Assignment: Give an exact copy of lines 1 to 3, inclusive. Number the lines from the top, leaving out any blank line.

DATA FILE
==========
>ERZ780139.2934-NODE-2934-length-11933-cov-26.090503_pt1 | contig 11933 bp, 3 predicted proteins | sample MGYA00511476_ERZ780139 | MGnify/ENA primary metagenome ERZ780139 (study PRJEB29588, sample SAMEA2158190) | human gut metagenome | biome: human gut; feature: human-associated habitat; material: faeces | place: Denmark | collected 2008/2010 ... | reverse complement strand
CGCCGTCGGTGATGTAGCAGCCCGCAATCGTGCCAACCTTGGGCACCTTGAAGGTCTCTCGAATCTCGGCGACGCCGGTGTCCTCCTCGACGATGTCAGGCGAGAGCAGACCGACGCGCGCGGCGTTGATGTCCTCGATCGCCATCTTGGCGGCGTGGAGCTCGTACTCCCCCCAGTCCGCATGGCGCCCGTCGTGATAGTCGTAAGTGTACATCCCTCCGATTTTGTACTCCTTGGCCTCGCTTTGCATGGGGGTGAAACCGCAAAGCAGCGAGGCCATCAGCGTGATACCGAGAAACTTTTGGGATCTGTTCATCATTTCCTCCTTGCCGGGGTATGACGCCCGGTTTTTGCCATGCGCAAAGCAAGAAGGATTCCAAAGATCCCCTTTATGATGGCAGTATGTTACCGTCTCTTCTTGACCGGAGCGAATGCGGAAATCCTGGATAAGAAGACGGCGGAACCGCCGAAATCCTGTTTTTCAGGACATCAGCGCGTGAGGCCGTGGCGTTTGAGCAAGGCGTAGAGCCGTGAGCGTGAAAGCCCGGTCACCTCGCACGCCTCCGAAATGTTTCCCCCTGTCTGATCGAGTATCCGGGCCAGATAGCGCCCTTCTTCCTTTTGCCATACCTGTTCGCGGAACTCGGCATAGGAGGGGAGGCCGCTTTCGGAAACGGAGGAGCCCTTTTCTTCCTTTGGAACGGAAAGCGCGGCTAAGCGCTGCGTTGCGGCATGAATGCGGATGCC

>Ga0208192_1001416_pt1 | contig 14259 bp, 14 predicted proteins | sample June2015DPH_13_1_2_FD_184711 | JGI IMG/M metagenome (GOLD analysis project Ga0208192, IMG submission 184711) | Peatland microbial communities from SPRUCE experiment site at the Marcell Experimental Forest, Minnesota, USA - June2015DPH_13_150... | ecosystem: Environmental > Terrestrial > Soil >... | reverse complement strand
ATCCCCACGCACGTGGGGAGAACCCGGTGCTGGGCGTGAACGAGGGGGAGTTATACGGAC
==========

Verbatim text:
>ERZ780139.2934-NODE-2934-length-11933-cov-26.090503_pt1 | contig 11933 bp, 3 predicted proteins | sample MGYA00511476_ERZ780139 | MGnify/ENA primary metagenome ERZ780139 (study PRJEB29588, sample SAMEA2158190) | human gut metagenome | biome: human gut; feature: human-associated habitat; material: faeces | place: Denmark | collected 2008/2010 ... | reverse complement strand
CGCCGTCGGTGATGTAGCAGCCCGCAATCGTGCCAACCTTGGGCACCTTGAAGGTCTCTCGAATCTCGGCGACGCCGGTGTCCTCCTCGACGATGTCAGGCGAGAGCAGACCGACGCGCGCGGCGTTGATGTCCTCGATCGCCATCTTGGCGGCGTGGAGCTCGTACTCCCCCCAGTCCGCATGGCGCCCGTCGTGATAGTCGTAAGTGTACATCCCTCCGATTTTGTACTCCTTGGCCTCGCTTTGCATGGGGGTGAAACCGCAAAGCAGCGAGGCCATCAGCGTGATACCGAGAAACTTTTGGGATCTGTTCATCATTTCCTCCTTGCCGGGGTATGACGCCCGGTTTTTGCCATGCGCAAAGCAAGAAGGATTCCAAAGATCCCCTTTATGATGGCAGTATGTTACCGTCTCTTCTTGACCGGAGCGAATGCGGAAATCCTGGATAAGAAGACGGCGGAACCGCCGAAATCCTGTTTTTCAGGACATCAGCGCGTGAGGCCGTGGCGTTTGAGCAAGGCGTAGAGCCGTGAGCGTGAAAGCCCGGTCACCTCGCACGCCTCCGAAATGTTTCCCCCTGTCTGATCGAGTATCCGGGCCAGATAGCGCCCTTCTTCCTTTTGCCATACCTGTTCGCGGAACTCGGCATAGGAGGGGAGGCCGCTTTCGGAAACGGAGGAGCCCTTTTCTTCCTTTGGAACGGAAAGCGCGGCTAAGCGCTGCGTTGCGGCATGAATGCGGATGCC

>Ga0208192_1001416_pt1 | contig 14259 bp, 14 predicted proteins | sample June2015DPH_13_1_2_FD_184711 | JGI IMG/M metagenome (GOLD analysis project Ga0208192, IMG submission 184711) | Peatland microbial communities from SPRUCE experiment site at the Marcell Experimental Forest, Minnesota, USA - June2015DPH_13_150... | ecosystem: Environmental > Terrestrial > Soil >... | reverse complement strand